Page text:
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Primary care is coordinated, comprehensive, and personal care, available on both a first-contact and a continuous basis. It can be defined by several tasks: (1) medical diagnosis and treatment; (2) psychological diagnosis and treatment; (3) personal support of patients of all backgrounds; (4) communication of information about diagnosis, treatment, prevention, and prognosis; (5) maintenance of patients with chronic illness; and (6) prevention of disability and disease through detection, education, behavioral change, and preventive treatment.

This chapter addresses the common clinical problems encountered by physiatrists in office practice of adult patients with disability. In this setting, the physician’s responsibilities and tasks extend beyond the narrow technological confines of medical diagnosis and treatment. As the number of patients requiring rehabilitation increases, the medical problems of those with physical disabilities become more complex, and the availability of primary care physicians who understand the needs of chronically ill patients become relatively less available, it becomes more important for physiatrists to understand the tasks that comprise the clinical work of physicians providing primary care for patients with such problems.


Historically, there has been little coordination across the multiple settings, providers, and treatments encompassed in the care of chronically ill patients. The treatments for chronic diseases are often complicated, making it difficult for patients to comply with treatment protocols. Effective medical care usually requires longer visits to the physician’s office than is common in acute care. Moreover, in treating chronic illnesses, effectiveness of the same intervention, whether medical or behavioral, may differ depending on when in the course of the illness the intervention is suggested. Fragmentation of care is a risk for patients with chronic diseases, because frequently multiple chronic diseases coexist. Physiatrists, because of their broad scope of practice, are ideally positioned to assume the role of gatekeeper in the overall medical management of patients with chronic illness and disability.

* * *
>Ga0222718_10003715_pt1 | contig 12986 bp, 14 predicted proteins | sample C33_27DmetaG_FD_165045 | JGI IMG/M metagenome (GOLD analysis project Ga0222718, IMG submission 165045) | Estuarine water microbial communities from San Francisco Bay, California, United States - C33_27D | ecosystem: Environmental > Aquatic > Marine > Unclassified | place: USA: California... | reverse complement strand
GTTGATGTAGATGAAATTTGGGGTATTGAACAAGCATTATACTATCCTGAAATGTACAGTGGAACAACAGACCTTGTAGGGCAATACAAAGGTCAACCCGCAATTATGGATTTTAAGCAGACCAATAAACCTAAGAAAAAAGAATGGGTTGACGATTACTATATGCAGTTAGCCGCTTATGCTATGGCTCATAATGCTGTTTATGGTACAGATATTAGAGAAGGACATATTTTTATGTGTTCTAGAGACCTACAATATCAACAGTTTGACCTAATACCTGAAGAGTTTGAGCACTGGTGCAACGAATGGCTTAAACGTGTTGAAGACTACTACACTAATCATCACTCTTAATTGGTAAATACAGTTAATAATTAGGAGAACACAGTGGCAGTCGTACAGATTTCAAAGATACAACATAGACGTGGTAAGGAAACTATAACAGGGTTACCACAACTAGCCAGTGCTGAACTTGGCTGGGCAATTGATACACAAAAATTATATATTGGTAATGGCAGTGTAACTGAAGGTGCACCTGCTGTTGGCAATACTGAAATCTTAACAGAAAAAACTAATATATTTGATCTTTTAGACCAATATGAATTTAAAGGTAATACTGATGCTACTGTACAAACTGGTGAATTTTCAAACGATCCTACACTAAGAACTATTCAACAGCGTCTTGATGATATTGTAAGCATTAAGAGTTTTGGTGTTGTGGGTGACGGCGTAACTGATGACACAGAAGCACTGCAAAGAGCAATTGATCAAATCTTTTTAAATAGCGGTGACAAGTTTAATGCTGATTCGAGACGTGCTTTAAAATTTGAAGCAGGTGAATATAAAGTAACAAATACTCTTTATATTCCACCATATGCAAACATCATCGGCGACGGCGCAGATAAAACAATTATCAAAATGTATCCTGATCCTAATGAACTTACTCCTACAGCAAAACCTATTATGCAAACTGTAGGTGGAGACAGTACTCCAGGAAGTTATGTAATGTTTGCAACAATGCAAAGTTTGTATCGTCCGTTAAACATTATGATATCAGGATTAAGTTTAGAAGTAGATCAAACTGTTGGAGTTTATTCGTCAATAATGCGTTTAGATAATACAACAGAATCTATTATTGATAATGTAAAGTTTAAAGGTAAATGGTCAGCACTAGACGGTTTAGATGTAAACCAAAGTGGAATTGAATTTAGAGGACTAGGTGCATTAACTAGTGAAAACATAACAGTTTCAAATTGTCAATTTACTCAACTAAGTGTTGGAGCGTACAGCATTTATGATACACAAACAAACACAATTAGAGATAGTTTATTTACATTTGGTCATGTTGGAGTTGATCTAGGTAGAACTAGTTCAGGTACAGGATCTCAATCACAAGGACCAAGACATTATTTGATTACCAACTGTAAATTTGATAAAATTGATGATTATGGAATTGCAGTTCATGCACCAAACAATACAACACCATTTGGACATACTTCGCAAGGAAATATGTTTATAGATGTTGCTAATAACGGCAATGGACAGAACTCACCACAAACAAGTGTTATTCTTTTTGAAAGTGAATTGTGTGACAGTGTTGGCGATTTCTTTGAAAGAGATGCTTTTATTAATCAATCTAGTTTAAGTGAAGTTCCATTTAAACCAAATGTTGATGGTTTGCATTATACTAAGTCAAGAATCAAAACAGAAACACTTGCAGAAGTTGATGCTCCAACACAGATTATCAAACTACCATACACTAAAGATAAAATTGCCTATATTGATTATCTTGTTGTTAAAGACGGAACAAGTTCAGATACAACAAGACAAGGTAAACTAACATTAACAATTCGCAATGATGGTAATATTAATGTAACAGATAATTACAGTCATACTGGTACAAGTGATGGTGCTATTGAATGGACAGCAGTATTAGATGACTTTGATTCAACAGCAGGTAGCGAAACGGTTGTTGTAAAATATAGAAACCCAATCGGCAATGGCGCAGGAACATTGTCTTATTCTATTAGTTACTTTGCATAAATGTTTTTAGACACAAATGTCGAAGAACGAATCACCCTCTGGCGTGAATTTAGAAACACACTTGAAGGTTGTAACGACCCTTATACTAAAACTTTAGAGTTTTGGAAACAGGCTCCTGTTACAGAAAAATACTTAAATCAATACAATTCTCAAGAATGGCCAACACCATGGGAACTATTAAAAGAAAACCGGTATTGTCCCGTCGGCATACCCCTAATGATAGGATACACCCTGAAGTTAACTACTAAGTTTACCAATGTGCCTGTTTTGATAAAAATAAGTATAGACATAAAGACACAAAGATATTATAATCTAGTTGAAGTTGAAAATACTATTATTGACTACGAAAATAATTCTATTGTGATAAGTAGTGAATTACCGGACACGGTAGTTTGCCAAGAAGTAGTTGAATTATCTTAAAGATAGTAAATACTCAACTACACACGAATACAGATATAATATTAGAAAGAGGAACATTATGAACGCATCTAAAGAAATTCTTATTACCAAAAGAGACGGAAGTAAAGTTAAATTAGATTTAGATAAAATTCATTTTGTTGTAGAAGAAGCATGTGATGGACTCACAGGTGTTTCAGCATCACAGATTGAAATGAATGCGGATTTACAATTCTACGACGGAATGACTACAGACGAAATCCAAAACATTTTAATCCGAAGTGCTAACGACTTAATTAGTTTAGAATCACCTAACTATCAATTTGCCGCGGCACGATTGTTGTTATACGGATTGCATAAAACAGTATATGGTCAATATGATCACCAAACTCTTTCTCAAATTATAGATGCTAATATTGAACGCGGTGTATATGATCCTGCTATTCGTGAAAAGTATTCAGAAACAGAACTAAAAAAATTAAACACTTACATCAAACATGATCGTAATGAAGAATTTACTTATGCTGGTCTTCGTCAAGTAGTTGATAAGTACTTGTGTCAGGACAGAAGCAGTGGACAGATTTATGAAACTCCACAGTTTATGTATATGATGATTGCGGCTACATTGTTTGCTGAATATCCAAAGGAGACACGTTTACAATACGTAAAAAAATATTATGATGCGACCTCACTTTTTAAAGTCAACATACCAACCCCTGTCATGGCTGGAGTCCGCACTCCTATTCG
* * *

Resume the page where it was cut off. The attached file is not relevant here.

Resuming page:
Preventive screenings are an important part of health promotion efforts. Many preventive screenings have been recognized as a cost-effective way to identify and treat potential health problems before they develop or worsen. However, it can be challenging to keep up with the latest scientific thinking regarding screenings. Age- and gender-specific preventive screening recommendations exist for dozens of health concerns, but the recommendations may vary from organization to organization and are frequently changed as new information becomes available.

Physicians must acknowledge their primary role in prevention as that of educators. Accurate information regarding risk factors is most likely to reinforce health-enhancing behavior and alter self-destructive behavior. The physician must appreciate the potential for behavior modification and familiarize himself or herself with local resources. Routine screening for specific diseases, the maintenance activity most closely identified with the physician, should be performed selectively. The limits of screening tests as well as their potential health benefits should be clearly understood ...

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